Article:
Joe had an incredible idea, he stated, “We must lose, by making it look like we are trying to win. John Becker, you must be the one to ensure our loss. You must throw some wicked strikes, making it seem like you are on the top of your game, and then out of nowhere sling a ball into the dirt, or the back of the player.”

Hearing these words uttered, my eyes opened wide with hesitation, my shoulders slumped, and my hands dangled in my pockets. This was the real deal. If I wanted this money, I had to tank the games with my pitches. The other seven men in the room stared at me with faces full of agony and anxiousness. Their eyes were as wide as mine, but their greed was even larger. We all knew what we must do. We must step up to the plate with steady legs and hands, showing no sign of guilt, and fully conscious of what had to be done. I had to pitch the game of my life.  The game that would change my destiny forever. We had to crack the ball with our bats right into the glove of our opponents.

Soon after all these ideas were realized the men left one by one, and I quickly followed. I hung my head in sorrow recognizing what I was doing. The next game was game one of the World Series against the Cincinnati Reds.

The birds’ cooing outside my window awoke me the next morning. My hands were  trembling from the swelling anxiety mounting inside me. I arrived at the ball field to find out we were the home team. This meant I had to pitch first, and I would be the first to fix the game.

I stood at the pitchers mound holding the polished white ball with delicate stitching all around it. It rested in my sun bleached crackled glove on my left hand. My team mates surrounded me. I inhaled my last breath of innocence. I plucked the ball out of my glove, stretched my arm backwards, and flung the ball at the nervous batter. BAM! The ball struck my opponent right in the black of his left shoulder, and he let out a loud howl of pain. Part of the crowd went wild with anger, and the other sang songs of praise. These songs went like this, “John oh Johnny boy have you lost your touch?” Day’s went by and we had to rig more and more games.

*  *  *

Questions arose about wether we were being truthful about the way we were playing in the year of 1921. These rumors also reached the “press box where a number of correspondents, including Hugh Fullerton, of the Chicago Herald and Examiner and ex-player and manager, Christy Mathewson, resolved to compare notes on any plays and players that they felt were questionable” (Milner). Despite the rampant rumors, gamblers continued to wage heavily against the White Sox.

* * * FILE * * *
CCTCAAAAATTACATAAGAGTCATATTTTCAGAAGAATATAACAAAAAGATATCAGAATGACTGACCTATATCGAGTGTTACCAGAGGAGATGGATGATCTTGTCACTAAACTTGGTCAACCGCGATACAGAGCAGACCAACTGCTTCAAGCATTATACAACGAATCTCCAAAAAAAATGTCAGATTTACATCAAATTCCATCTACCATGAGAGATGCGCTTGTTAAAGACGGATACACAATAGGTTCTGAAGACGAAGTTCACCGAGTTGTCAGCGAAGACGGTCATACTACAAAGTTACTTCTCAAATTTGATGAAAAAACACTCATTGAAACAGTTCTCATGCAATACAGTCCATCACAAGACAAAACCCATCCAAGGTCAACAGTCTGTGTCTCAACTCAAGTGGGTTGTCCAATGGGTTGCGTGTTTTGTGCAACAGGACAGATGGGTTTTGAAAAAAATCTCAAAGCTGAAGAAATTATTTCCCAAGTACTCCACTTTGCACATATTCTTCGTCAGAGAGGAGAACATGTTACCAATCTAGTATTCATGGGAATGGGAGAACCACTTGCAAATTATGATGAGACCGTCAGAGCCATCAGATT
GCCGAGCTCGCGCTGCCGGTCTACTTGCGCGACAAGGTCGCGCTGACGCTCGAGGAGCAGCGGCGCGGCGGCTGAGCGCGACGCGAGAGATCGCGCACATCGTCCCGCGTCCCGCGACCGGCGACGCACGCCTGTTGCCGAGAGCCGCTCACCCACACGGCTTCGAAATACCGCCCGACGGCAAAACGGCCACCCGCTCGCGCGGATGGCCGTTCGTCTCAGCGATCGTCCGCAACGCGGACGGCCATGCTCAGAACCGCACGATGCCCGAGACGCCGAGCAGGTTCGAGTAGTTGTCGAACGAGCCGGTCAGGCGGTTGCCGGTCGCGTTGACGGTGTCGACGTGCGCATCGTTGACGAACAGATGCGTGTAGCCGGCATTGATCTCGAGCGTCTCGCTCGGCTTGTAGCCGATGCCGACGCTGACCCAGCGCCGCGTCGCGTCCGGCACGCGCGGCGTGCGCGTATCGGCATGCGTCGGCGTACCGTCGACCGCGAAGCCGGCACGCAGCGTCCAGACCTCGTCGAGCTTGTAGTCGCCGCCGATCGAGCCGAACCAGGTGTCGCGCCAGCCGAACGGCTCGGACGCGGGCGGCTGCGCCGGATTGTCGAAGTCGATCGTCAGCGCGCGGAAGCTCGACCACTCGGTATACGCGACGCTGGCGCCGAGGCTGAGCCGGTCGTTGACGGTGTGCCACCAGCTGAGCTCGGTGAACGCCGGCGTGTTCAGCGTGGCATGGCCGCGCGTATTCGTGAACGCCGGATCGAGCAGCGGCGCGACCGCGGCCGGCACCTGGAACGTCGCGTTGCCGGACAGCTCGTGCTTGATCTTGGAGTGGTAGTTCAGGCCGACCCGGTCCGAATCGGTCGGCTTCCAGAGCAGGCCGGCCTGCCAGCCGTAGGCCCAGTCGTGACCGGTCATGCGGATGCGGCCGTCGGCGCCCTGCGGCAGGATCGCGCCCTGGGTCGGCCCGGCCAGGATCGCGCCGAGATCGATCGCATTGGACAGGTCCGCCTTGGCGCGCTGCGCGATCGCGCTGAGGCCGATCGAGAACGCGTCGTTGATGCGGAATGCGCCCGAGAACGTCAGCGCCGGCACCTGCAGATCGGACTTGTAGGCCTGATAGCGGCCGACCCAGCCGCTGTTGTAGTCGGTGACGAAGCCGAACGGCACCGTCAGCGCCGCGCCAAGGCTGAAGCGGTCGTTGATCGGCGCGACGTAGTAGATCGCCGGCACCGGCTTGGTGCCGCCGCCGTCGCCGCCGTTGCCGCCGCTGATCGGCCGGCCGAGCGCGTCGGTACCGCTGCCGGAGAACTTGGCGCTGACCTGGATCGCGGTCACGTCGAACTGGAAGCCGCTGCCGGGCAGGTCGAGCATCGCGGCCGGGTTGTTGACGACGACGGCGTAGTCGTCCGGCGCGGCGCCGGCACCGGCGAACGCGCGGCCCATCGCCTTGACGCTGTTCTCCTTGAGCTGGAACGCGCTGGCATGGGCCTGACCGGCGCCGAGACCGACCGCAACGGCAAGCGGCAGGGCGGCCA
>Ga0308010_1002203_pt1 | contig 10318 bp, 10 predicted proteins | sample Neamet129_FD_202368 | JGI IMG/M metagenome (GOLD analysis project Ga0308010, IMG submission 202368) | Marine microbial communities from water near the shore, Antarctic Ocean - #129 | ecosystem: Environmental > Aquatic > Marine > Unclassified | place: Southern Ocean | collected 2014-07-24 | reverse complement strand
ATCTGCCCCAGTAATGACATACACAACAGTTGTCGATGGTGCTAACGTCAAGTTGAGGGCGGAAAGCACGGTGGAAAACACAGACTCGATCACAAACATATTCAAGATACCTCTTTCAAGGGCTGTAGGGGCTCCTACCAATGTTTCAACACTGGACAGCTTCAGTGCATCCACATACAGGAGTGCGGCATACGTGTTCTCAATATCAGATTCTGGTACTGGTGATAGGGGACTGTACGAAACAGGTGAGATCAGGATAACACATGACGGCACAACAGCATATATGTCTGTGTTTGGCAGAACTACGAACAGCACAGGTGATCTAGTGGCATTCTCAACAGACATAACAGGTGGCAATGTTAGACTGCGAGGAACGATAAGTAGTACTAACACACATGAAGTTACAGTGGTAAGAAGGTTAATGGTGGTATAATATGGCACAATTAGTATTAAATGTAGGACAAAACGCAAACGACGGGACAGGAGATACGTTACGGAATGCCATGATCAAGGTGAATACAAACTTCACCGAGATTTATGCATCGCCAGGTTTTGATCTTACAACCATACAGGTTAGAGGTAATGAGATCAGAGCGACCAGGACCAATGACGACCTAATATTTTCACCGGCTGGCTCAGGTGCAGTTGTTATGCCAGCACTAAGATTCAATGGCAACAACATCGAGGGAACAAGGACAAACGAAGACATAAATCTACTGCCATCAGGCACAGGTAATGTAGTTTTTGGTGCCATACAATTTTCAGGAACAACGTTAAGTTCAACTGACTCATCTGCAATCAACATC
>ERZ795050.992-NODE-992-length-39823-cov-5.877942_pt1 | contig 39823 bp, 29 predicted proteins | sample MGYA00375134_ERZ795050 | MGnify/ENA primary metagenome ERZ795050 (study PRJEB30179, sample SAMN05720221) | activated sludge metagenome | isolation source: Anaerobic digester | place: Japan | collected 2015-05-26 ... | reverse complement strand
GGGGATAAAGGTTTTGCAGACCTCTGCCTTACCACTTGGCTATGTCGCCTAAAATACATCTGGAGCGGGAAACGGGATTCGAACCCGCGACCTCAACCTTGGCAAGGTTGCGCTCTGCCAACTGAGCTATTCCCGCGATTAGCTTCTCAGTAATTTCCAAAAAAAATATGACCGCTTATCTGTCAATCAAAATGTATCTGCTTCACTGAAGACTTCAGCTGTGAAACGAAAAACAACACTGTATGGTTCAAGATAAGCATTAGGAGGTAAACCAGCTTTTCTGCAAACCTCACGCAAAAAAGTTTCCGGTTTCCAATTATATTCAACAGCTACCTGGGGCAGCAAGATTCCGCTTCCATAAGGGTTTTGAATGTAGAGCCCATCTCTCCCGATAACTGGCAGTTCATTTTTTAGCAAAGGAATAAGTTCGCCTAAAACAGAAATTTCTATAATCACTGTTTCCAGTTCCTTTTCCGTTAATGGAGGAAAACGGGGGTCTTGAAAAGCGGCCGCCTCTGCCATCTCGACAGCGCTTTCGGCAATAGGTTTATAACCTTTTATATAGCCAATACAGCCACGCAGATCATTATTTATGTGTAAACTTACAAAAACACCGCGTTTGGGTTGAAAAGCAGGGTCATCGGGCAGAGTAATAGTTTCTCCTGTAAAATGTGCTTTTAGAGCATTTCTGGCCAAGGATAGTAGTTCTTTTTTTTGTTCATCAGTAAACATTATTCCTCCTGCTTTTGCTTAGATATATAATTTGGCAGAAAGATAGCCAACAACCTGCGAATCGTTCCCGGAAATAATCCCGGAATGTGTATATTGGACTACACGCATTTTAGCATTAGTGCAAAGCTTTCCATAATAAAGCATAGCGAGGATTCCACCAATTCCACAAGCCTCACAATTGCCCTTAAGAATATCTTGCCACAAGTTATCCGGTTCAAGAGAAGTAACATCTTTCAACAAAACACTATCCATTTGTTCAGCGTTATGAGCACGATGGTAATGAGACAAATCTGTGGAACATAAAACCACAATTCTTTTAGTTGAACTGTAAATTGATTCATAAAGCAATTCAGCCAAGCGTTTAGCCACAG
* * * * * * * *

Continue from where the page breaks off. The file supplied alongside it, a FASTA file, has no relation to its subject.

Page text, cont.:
This same year, 1921, the accusations made towards me and my seven fellow teammates finally became a reality to us, and all our baseball fans. Proof was found out about us, and we were banned from many games, and struggled to win our pride back. Instead of being called the “star players of the baseball league, a new nickname came into place, The Eight Men Out” (Martinez 140).

*  *  *

Although mistakes have been made in my past, I have learned from them. These mistakes have made me a more honest man and loyal player.

Works Cited

“Baseball: The Black Sox Scandal.” American Decades. Ed. Judith S. Baughman, et al. Vol. 3:1920-1929. Detroit: Gale, 2001. Student Resources in Context. Web. 28 Feb. 2016.

Martinez H., David. The Book of Baseball Literacy. David H. Martinez, 2011. Print.

Milner, Andrew. “Black Sox Scandal.” St. James Encyclopedia of Popular Culture. Detroit: Gale,   2015. Student Resources in Context. Web. 28 Feb. 2016.

“The 1920s Sports: Topics in the News.” UXL American Decades. Ed. Julie L. Carnagie, et al. Vol. 3: 1920-1929. Detroit: UXL, 2003. 154-170. Student Resources in Context. Web. 27     Mar. 2016.

“The Rough Road to Normalcy, 1919-1920.” World War I and the Jazz Age. Woodbridge, CT:  Primary Source Media, 1999. American Journey. Student Resources in Context. Web 29   Mar. 2016.